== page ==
After riding my first solo night race at SiS (Schlaflos im Sattel) in 2009, I was in the hunt for something bigger and better. I'd been talking to Isaac during the SSEC race in Dresden, and listened with interest to his experiences of endurance solo racing. SiS was already on the cards and it gave some good training for the Oetztaller Radmarathon in late August. Looking back, SiS was physically and mentally very tough. Riding through the night, suffering from cramp after four hours, and struggling with motivation, finishing the race at dawn I was very emotional. As far as motivational support at the race, it was about the best I could have hoped for. Cheryl my wonderful girlfriend was always on hand to give me my drink bottles and buy me a braatwurst. Ed was shouting abuse every time he spotted me, and shoved a caffeine laced gel down my throat when the sleep monster came knocking. Without this support, the lapping of this course would have been too tough for me. My training in the lead up to this race neglected night riding and sleep deprivation. I understand this is a contentious issue, but knowing how to deal with it is very important. Descending at 40kph on a technical section requires a lot of concentration, often sorely lacking at 3 a.m.
Riding SiS solo opened my mind to the enjoyment and satisfaction of riding at night and over longer distances. It was time to find the challenge on the next rung. The 24h of Finale Ligure quickly came into scope after talking to the Italian and German contingent. Stories of the sunrise over the Ligurian sea making the butterflies flutter, and very quickly I had registered for my 2010 obsession. A fellow BWR-e team member was enlisted to help with training, and after a cold and wet winter, a few sickness periods, and the arrival of spring, it was time to head for Italy. My condition has never been better this early in the season, so I was confident of attaining my main goal of finishing the race. In hindsight, "finishing" is too vague a goal. I can finish by sleeping 8h during the night and then doing the last lap at full speed. This however had nothing to do with my definition, firmly believing racing a 24h race is all about non-stop riding. So, my goal, ride the race, no sleeping. With the outlook to a 2011 ride down the Continental Divide, it was time to get used to pedaling for a long time.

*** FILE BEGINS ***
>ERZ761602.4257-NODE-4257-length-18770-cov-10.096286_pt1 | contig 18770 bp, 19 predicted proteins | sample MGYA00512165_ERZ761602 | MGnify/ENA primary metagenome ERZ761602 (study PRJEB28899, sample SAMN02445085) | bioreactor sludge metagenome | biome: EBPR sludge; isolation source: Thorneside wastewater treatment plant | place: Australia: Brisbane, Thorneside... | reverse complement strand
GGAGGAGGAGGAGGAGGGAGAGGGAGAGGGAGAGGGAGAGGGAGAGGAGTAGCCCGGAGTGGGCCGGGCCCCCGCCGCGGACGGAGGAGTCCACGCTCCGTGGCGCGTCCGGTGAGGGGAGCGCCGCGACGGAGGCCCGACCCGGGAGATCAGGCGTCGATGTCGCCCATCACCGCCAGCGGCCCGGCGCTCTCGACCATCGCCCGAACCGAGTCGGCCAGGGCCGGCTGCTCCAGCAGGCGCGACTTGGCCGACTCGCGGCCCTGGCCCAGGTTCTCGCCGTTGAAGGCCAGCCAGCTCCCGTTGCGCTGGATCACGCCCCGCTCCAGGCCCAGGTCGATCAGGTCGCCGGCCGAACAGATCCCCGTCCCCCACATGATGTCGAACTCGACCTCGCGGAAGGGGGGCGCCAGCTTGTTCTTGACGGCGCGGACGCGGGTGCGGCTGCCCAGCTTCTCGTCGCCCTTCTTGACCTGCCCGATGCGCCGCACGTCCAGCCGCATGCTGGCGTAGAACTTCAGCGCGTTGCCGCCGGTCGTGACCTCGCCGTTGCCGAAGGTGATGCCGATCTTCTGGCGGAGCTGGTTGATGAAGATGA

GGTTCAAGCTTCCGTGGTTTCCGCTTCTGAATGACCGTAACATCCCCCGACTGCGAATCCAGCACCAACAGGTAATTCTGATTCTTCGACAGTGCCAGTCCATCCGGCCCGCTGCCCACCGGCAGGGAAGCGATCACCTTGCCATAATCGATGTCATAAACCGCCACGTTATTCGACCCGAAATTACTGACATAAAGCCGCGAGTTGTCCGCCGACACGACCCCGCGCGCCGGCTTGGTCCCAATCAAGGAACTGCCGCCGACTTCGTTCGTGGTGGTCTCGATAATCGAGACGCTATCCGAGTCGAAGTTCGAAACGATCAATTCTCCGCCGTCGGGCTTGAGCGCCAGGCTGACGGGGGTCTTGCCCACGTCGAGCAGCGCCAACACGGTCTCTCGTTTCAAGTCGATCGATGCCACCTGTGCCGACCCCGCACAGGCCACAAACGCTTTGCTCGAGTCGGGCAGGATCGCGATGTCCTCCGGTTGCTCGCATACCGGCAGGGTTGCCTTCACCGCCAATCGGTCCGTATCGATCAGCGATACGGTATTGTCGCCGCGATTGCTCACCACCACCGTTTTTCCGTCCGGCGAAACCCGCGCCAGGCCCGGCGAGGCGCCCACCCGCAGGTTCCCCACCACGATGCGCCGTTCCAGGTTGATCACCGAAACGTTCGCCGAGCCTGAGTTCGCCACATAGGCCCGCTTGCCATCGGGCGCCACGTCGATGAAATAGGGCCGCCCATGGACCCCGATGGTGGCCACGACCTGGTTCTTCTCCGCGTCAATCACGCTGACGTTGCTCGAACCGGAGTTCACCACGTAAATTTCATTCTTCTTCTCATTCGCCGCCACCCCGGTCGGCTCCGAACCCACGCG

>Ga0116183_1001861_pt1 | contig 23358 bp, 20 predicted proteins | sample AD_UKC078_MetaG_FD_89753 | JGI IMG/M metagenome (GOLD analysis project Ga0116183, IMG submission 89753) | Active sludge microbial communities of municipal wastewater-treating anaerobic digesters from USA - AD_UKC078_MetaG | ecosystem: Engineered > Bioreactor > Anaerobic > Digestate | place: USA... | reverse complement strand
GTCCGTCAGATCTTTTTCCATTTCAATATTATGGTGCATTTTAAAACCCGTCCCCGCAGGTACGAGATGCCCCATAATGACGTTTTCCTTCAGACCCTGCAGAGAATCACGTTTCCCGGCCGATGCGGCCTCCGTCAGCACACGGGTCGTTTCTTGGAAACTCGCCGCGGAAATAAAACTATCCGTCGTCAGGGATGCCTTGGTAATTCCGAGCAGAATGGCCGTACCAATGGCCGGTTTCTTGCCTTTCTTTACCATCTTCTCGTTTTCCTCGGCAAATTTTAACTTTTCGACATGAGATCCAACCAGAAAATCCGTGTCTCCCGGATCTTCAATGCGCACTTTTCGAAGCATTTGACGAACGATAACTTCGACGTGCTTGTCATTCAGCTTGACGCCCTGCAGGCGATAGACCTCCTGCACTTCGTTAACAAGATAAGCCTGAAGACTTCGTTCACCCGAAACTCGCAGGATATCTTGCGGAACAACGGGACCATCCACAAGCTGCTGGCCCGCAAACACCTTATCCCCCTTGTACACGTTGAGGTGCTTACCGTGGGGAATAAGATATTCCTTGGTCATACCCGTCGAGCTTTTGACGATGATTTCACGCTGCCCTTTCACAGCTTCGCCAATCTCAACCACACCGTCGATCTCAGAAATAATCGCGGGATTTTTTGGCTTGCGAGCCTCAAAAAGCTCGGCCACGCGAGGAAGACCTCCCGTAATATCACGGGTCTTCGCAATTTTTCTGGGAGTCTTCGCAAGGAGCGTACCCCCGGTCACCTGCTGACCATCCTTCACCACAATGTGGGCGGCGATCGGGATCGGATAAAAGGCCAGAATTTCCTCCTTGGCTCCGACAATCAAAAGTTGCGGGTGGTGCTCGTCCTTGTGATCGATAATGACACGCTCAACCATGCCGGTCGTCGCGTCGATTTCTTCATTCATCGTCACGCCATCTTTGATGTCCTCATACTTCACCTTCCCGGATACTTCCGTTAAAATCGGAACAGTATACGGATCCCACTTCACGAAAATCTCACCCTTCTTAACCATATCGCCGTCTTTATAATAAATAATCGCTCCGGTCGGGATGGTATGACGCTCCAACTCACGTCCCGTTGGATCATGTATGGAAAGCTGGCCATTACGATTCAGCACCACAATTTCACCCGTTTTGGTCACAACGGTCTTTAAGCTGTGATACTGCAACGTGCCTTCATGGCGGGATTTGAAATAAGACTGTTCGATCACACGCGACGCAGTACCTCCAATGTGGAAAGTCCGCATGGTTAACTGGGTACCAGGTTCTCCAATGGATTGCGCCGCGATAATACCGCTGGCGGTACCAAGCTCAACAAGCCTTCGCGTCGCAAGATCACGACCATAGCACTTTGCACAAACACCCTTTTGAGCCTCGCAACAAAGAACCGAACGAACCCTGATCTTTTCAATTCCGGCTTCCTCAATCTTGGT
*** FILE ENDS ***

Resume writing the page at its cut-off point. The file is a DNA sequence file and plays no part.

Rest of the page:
I arrived at Terre Rosse, venue for the 24h of FL on Wednesday after a long train journey. This gave me some time to recce the course and also acclimatise to the improved weather. Rain had just passed, but the course was already dry and dusty, so I prepared to chow down on the red and white stuff for 24h. The weather was constantly improving, less cloud, more sun, temperatures on the rise. By Friday they were predicting 30C on race day, not the kind of conditions I ride often, let alone during my toughest race. Not to fret, the strategy, as outlined by my coach Justin, was to take it "easy" until sunrise, then start burning my matches. The hottest part of the day should be disposed of without too much fuss.
The rest of the post is in progress, I promise it'll be done by the weekend with lots of pictures.